An vice president with Royal Dutch Shell said Friday that without the intervention of policies to create a market price for carbon dioxide, it would be impossible to deploy carbon capture and sequestration technologies.

Carbon capture and storage generates costs but not revenues, because it is a technology entirely driven by climate change, John Barry, vice president for Unconventinal and Enhanced Oil Recovery for Royal Dutch Shell told the Wall Street Journal in an interview.

Without policy intervention to create a market price for CO2, development and deployment of CCS (carbon capture and sequestration) will simply not happen, Barry said, according to the paper. The price for carbon dioxide needs to be at the level of clean coal technologies costs by 2030 or 2040, he said.

Shell is one of the traditional energy companies pushing for carbon capture.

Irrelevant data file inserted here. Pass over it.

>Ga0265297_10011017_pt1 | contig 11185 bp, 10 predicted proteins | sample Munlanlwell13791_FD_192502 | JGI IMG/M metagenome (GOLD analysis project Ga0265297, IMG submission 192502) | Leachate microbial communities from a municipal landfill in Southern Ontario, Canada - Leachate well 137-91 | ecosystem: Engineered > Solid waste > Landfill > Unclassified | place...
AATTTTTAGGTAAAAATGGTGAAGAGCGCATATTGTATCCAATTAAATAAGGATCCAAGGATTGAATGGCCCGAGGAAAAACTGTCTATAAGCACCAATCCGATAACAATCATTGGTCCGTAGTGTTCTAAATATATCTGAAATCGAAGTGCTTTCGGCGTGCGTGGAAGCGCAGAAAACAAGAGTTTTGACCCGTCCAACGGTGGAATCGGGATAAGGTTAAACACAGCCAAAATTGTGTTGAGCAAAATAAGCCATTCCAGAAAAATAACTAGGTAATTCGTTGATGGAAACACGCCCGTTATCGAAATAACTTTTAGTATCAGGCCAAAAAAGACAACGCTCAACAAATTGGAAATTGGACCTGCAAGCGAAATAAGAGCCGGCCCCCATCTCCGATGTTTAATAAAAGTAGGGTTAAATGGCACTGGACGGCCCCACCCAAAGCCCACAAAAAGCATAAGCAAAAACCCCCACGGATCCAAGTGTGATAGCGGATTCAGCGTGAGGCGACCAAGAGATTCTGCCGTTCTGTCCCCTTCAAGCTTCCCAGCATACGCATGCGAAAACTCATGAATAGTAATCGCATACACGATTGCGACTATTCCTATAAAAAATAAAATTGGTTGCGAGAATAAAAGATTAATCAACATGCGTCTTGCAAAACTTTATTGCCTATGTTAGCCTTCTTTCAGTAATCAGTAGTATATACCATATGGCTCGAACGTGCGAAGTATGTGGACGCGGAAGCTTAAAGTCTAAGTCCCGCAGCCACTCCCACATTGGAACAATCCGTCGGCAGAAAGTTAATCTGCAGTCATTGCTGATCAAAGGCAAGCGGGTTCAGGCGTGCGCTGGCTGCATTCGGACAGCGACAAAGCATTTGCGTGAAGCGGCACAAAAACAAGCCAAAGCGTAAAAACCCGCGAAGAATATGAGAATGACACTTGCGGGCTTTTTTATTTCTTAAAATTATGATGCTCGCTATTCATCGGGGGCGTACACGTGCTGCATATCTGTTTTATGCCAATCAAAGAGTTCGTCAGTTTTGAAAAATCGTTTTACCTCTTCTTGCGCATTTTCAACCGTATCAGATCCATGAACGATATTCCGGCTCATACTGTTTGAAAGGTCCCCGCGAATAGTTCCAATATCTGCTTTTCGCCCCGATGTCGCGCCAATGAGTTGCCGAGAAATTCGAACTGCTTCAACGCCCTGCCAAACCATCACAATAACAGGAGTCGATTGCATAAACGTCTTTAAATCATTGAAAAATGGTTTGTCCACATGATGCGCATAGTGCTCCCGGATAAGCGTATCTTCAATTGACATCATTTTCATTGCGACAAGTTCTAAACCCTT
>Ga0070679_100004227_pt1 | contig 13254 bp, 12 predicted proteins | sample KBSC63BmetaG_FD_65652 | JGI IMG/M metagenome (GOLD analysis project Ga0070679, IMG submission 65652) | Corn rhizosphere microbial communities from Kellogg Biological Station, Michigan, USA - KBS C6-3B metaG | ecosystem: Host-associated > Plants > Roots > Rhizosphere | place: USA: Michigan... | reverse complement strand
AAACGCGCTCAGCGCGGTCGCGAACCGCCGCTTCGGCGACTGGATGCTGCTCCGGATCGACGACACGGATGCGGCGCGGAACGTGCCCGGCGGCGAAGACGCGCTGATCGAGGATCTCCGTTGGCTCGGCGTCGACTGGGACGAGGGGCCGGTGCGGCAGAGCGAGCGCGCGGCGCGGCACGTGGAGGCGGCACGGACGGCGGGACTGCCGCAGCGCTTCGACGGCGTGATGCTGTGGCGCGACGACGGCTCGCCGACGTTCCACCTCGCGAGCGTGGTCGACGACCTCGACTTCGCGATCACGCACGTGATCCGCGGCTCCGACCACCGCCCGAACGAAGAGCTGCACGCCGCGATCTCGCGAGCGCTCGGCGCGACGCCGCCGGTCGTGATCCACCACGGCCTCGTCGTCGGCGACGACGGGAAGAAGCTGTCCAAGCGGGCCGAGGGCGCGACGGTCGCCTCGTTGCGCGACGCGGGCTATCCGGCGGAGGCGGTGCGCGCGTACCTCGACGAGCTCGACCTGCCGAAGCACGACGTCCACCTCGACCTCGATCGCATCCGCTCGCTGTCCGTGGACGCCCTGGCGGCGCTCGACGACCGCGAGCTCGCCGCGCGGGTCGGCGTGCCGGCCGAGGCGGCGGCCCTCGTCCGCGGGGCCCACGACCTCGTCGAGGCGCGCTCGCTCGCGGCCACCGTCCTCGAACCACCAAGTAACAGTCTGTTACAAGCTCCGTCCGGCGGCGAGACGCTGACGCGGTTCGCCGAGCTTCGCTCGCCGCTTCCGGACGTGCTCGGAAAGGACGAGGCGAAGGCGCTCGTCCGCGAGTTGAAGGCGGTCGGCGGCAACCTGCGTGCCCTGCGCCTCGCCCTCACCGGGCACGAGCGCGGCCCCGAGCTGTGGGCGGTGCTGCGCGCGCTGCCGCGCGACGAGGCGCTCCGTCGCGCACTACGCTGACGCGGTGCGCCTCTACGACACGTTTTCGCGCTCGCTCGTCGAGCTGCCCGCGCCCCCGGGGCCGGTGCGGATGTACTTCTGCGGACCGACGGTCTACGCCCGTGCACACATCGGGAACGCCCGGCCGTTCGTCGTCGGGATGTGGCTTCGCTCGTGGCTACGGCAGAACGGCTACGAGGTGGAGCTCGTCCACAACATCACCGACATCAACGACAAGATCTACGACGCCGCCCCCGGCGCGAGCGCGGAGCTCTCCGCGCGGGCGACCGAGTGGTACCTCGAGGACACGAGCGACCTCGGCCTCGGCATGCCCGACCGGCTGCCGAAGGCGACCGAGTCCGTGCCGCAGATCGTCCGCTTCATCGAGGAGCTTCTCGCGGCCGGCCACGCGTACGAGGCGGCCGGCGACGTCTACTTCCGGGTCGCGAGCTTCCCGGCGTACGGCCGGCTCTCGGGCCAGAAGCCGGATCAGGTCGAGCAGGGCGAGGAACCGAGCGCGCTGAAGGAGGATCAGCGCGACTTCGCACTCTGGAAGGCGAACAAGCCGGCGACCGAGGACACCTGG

Currently, the House Energy and Commerce Committee is finalizing the Markey-Waxman climate bill which aims to cut carbon emissions. The bill proposes a cap and trade system in which industries will acquire pollution permits.

However ongoing negotiations will decide what the cost of the permits would be or if any permits should be distributed for free.

Congress plans to finalize the bill this summer. White House speaker Nancy Pelosi said on April 21 she was determined to pass legislation regarding climate change this year.